Dogs on Public Transportation: Commuter Tips for Buses & Trains

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If it were up to you and your dog, the two of you would never be apart. You'd go to work together, shop together and travel to exotic locales together. You'd journey from place to place without having to stop and ask where or not you can take your dog on the train?

This fantasy isn't so far-fetched. After all, major cities around the world are becoming increasingly more dog-friendly. However, as a dog parent, you still have to do some legwork to figure out where you can and can't take dogs on public transportation. Read on to learn how to prepare your pooch for public transit and discover where you can find dog-friendly subways and buses.

Is Your Dog Ready for Public Transportation?

When considering whether to bring your dog on the bus or train with you, it's important to remember that, for a dog, riding public transportation is very different from riding in the car. Just because your dog loves being by your side as you drive down the highway doesn't mean they'll be comfortable with other forms of travel.

If your dog is anxious around or aggressive toward people, it may be unsafe to bring them on public transit. In addition to being comfortable with other people, they should know how to maintain space from strangers. As much as a sweetie your pooch is, some people are scared of or allergic to dogs. You'll also want to be confident in your dog's ability to sit quietly in one place before taking them on public transportation. If you have a larger dog, they'll need to sit by your side or at your feet during the ride. Smaller dogs will need to be okay either sitting in your lap or in a carrier.

One more thing: Look out for any signs of motion sickness while they're in the car with you. If they display "lip licking, drooling, shaking, listlessness, uneasiness, unhappy ear positions, whining [or] vomiting," says the American Kennel Club, work on making driving a more relaxing and enjoyable experience for them and see if it helps. Otherwise, you may want to speak to your vet before bringing them on another form of transport.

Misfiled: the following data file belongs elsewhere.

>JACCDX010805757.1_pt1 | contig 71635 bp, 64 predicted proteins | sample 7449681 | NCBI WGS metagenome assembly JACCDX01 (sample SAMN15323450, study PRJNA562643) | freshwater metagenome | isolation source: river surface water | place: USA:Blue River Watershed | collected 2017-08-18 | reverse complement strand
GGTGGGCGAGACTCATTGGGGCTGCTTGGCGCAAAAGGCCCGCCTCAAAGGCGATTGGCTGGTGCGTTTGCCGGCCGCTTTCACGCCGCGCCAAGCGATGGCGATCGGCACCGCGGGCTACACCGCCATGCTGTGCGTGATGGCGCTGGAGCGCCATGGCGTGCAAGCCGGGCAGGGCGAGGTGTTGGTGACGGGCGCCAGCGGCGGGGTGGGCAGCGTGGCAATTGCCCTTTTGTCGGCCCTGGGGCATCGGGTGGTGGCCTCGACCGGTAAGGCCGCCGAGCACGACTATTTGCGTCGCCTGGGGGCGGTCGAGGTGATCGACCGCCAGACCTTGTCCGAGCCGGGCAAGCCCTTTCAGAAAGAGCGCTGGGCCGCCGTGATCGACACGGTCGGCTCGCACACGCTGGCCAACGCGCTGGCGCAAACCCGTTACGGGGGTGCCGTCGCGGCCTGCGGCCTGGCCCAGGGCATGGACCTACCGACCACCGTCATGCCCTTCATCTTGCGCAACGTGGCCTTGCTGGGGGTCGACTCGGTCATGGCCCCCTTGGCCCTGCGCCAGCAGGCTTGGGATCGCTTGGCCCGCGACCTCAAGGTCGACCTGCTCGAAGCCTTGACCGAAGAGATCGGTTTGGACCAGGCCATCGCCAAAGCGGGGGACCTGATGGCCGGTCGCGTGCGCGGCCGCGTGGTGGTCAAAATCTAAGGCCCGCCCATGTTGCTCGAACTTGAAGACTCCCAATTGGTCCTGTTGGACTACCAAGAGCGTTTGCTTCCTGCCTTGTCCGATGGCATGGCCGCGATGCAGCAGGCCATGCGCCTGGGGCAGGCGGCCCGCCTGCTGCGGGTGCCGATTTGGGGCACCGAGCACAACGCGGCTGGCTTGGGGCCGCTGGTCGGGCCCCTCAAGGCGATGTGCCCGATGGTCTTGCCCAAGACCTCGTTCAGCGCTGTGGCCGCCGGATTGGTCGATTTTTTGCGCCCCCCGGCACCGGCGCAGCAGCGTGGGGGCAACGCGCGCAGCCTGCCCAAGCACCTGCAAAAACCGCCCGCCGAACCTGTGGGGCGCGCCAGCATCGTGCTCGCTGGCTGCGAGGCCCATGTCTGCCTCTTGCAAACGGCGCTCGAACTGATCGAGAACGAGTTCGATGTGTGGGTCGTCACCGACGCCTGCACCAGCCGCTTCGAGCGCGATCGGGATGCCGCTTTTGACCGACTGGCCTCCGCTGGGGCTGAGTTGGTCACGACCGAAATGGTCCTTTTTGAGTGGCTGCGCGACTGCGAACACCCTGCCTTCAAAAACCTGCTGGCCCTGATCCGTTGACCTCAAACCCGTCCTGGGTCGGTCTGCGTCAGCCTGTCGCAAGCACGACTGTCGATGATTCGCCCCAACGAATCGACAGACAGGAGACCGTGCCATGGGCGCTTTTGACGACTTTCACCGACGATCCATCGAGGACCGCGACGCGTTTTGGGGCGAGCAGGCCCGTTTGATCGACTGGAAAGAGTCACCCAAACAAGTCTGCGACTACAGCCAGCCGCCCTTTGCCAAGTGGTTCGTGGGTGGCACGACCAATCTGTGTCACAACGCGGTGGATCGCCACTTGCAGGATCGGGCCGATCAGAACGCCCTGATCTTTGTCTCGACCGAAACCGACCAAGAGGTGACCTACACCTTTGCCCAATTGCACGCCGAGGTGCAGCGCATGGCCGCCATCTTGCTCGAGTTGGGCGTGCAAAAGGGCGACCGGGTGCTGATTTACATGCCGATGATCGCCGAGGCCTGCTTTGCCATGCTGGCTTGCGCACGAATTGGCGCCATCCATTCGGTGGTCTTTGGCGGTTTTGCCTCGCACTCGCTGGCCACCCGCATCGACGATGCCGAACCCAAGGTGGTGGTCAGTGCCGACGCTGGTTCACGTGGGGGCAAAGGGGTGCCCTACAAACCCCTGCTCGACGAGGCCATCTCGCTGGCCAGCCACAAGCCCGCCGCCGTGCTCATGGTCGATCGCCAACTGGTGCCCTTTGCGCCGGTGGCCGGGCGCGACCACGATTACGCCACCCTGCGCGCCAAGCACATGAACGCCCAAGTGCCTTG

Woman with a beagle on her lap stair out a moving train window.

Preparing for the Commute

If you decide your dog is ready for public transportation, make sure you have several key items to keep them comfortable on the journey.

If you'll be in transit for 30 minutes or more, consider bringing a tote bag with water, a towel, dog treats, bags and a pet first-aid kit. Make sure to give your dog a nice, long walk before boarding to avoid any accidents on the way. If the journey will be long, make time to disembark for bathroom breaks.

Consider crowded commutes as well. If your dog cannot fit in a carrier at or under your feet or sit on your lap it might be a good idea to avoid taking them on a bus or train that is likely going to be full. For one, it could increase their anxiety as they feel like their space (or their best friend in you) is being encroached upon, causing them to act out. Additionally, while your dog might be like a child to you, public transportation is reserved for humans first, which means giving up a seat your dog might be sitting on or near will be required.

Dog-Friendly Transit Systems Around the World

Wondering if you can take your dog on the train or bus in your city or in your next vacation spot? As a general rule, the following transportation systems allow dogs:

Make sure to visit the train or bus operator's website to check their rules and restrictions for traveling with dogs. Some only allow small dogs, while others require you to keep your pet in a carrier or other container.

As long as rules permit, bringing dogs on public transportation is absolutely doable in most cases. Take the time to ensure your pup is ready for public transport, then get out there and make some memories on the open road with your best bud.

Contributor Bio

Erin Ollila

Erin Ollila

Erin Ollila is a pet enthusiast who believes in the power of words and how a message can inform — and even transform — its intended audience. Her writing can be found all over the internet and in print, and includes interviews, ghostwriting, blog posts and creative nonfiction. Erin is a geek for SEO and all things social media. She graduated from Fairfield University with an M.F.A. in Creative Writing. Reach out to her on Twitter @ReinventingErin or learn more about her at